An intriguing new study, led by scientists from the University of Glasgow, suggests there is a direct causative link between eating a high-fat diet and the development of depression. The new research demonstrates how certain dietary fats can enter the brain, disrupt specific signaling pathways in the hypothalamus, and subsequently induce signs of depression.
Scientists have long observed a strong correlation between obesity and depression and, while it may seem like the two are simply interlinked through obvious psychological associations, some studies are starting to suggest the connection may actually be underpinned by biological mechanisms.
One compelling study from 2018 found that mice given a high-fat diet displayed depressive behaviors until microbiome-altering antibiotics returned their behavior back to normal. This study inferred that high-fat diets may cultivate certain populations of gut bacteria that have the capacity to induce neurochemical changes leading to depression symptoms.
This new study moves away from specifically investigating gut bacteria to examine what neurological mechanisms could be triggered by high-fat diets that lead to the development of depression. After the research initially verified that both dietary and genetically induced obesity led to depression-like behaviors in mouse models, the scientists zoomed in on what was happening in the animal’s brains to induce the changes.
The research revealed that the characteristics of depression were being induced in the animals through disruptions in the cAMP/PKA signaling pathway in the hypothalamus. It was further revealed that these disruptions were caused by the accumulation of different dietary fatty acids directly in the hypothalamus. This striking finding is the first time scientists have seen dietary fatty acids move through the bloodstream, accumulate in a specific region of the brain, and then induce depression-like behavioral changes.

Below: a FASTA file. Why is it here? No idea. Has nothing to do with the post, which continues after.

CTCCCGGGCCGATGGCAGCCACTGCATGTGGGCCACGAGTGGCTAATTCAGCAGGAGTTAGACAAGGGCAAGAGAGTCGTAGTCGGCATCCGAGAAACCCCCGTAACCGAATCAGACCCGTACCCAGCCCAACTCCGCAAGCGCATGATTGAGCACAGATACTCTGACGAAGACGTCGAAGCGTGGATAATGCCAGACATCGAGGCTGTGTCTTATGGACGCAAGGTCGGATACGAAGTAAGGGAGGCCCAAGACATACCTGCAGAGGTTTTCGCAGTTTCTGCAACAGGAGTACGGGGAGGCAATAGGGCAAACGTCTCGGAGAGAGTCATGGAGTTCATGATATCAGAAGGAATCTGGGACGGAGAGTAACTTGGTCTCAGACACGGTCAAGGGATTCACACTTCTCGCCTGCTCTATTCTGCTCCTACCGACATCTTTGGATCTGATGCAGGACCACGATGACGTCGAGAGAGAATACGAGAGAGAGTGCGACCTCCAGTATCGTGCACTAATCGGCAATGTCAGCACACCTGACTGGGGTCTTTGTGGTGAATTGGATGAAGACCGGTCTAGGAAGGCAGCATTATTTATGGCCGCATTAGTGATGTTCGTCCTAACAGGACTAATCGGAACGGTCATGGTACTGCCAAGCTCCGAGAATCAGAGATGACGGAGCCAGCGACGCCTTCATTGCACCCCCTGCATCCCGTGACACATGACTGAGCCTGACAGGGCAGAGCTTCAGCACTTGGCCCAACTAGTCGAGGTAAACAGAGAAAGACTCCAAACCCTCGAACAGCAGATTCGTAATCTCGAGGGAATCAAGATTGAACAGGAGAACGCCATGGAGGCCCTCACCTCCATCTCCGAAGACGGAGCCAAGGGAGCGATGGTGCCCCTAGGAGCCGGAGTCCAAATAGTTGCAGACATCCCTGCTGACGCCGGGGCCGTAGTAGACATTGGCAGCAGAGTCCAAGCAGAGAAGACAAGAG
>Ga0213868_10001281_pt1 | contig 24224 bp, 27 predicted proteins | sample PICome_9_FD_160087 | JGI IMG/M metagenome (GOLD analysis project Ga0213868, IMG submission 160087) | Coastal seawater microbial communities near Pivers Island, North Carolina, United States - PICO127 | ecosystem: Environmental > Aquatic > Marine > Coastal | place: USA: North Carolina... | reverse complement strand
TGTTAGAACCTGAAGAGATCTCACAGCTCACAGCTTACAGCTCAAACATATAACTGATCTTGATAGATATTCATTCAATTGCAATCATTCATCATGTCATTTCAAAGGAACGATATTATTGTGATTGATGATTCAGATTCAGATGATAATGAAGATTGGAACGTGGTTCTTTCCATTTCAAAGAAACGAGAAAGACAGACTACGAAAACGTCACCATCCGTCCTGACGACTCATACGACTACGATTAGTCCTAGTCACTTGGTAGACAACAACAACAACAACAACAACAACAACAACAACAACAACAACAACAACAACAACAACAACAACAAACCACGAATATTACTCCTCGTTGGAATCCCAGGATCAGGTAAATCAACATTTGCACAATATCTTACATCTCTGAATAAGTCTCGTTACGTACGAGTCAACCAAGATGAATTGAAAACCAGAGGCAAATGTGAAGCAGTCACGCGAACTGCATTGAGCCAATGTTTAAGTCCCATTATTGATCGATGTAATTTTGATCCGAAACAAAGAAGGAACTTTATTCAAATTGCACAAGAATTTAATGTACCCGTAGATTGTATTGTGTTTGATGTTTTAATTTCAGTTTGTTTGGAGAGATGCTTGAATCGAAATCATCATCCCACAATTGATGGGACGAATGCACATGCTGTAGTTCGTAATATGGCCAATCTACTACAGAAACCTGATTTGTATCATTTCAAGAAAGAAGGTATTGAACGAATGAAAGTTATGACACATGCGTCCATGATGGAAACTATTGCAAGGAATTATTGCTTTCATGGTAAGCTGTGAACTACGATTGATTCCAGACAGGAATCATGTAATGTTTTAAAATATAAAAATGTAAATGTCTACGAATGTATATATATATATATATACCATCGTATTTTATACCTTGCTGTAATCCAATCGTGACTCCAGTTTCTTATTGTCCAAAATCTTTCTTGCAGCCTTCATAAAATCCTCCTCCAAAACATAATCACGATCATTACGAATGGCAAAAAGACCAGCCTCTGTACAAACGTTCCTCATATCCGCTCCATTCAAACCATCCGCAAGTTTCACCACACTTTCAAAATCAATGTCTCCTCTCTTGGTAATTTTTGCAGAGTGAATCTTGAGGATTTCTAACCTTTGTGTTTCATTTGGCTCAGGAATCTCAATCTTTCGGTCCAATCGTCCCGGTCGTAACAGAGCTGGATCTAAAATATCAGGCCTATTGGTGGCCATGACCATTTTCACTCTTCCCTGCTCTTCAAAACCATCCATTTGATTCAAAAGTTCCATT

“This is the first time anyone has observed the direct effects a high-fat diet can have on the signaling areas of the brain related to depression,” says lead author on the study, George Baillie. “This research may begin to explain how and why obesity is linked with depression and how we can potentially better treat patients with these conditions.”
For some time scientists have noted obese patients suffering from depression respond poorly to antidepressant treatments compared to lean patients. This study raises an interesting hypothesis, suggesting a potential new generation of antidepressants that can specifically target this neurological mechanism and deliver an effective novel drug to overweight or obese patients suffering major depression.
“We often use fatty food to comfort ourselves as it tastes really good, however in the long term, this is likely to affect one’s mood in a negative way,” says Baillie. “Of course, if you are feeling low, then to make yourself feel better you might treat yourself to more fatty foods, which then would consolidate negative feelings.”